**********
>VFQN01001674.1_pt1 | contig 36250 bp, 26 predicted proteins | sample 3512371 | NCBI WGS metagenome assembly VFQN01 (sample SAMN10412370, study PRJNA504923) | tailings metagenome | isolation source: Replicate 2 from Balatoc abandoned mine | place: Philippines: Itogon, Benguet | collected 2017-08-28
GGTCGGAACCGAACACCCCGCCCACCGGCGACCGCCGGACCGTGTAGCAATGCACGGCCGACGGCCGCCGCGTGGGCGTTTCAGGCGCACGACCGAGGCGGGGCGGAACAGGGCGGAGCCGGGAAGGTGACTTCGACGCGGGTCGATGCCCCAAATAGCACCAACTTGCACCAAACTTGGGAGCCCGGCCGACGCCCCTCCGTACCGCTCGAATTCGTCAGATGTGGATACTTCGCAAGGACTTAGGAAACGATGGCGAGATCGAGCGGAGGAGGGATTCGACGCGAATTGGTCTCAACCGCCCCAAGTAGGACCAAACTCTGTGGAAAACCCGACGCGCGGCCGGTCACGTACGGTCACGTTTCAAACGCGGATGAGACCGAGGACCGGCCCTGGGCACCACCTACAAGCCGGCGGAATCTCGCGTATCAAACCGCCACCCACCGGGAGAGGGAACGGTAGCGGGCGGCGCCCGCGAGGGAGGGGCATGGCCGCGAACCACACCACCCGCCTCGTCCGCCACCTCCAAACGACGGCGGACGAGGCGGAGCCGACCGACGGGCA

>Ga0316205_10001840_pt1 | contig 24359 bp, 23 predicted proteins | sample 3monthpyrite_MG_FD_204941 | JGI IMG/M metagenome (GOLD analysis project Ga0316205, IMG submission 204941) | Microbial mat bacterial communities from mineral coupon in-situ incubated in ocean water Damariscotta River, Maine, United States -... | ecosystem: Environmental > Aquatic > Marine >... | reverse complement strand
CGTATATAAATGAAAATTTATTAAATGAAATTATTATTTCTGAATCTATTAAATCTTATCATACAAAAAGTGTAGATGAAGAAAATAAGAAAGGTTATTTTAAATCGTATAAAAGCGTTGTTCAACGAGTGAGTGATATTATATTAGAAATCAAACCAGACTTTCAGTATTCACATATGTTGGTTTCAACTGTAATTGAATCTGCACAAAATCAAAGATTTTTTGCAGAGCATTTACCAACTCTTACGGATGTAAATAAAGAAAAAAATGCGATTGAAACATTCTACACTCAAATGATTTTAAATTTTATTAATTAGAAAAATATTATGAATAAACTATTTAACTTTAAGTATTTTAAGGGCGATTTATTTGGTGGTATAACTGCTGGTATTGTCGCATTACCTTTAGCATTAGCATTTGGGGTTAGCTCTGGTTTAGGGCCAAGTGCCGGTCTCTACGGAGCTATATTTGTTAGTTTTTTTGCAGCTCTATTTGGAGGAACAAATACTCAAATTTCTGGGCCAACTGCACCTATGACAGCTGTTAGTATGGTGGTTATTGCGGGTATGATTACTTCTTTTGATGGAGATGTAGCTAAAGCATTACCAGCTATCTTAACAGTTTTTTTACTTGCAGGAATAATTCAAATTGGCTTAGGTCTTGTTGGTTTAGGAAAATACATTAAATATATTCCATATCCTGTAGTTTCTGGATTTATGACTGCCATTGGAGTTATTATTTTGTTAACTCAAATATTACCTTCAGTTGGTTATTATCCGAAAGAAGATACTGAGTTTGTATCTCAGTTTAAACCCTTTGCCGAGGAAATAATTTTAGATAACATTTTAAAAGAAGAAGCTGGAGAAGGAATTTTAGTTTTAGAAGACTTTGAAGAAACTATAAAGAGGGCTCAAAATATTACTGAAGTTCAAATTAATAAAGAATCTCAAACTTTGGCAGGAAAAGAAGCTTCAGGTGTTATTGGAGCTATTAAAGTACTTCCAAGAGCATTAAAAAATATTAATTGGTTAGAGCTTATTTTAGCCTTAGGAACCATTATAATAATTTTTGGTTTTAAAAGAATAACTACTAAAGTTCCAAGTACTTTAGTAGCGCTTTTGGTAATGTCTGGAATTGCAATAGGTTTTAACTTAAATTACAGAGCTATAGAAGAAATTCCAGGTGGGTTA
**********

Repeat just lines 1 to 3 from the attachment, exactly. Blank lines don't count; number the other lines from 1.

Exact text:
>VFQN01001674.1_pt1 | contig 36250 bp, 26 predicted proteins | sample 3512371 | NCBI WGS metagenome assembly VFQN01 (sample SAMN10412370, study PRJNA504923) | tailings metagenome | isolation source: Replicate 2 from Balatoc abandoned mine | place: Philippines: Itogon, Benguet | collected 2017-08-28
GGTCGGAACCGAACACCCCGCCCACCGGCGACCGCCGGACCGTGTAGCAATGCACGGCCGACGGCCGCCGCGTGGGCGTTTCAGGCGCACGACCGAGGCGGGGCGGAACAGGGCGGAGCCGGGAAGGTGACTTCGACGCGGGTCGATGCCCCAAATAGCACCAACTTGCACCAAACTTGGGAGCCCGGCCGACGCCCCTCCGTACCGCTCGAATTCGTCAGATGTGGATACTTCGCAAGGACTTAGGAAACGATGGCGAGATCGAGCGGAGGAGGGATTCGACGCGAATTGGTCTCAACCGCCCCAAGTAGGACCAAACTCTGTGGAAAACCCGACGCGCGGCCGGTCACGTACGGTCACGTTTCAAACGCGGATGAGACCGAGGACCGGCCCTGGGCACCACCTACAAGCCGGCGGAATCTCGCGTATCAAACCGCCACCCACCGGGAGAGGGAACGGTAGCGGGCGGCGCCCGCGAGGGAGGGGCATGGCCGCGAACCACACCACCCGCCTCGTCCGCCACCTCCAAACGACGGCGGACGAGGCGGAGCCGACCGACGGGCA

>Ga0316205_10001840_pt1 | contig 24359 bp, 23 predicted proteins | sample 3monthpyrite_MG_FD_204941 | JGI IMG/M metagenome (GOLD analysis project Ga0316205, IMG submission 204941) | Microbial mat bacterial communities from mineral coupon in-situ incubated in ocean water Damariscotta River, Maine, United States -... | ecosystem: Environmental > Aquatic > Marine >... | reverse complement strand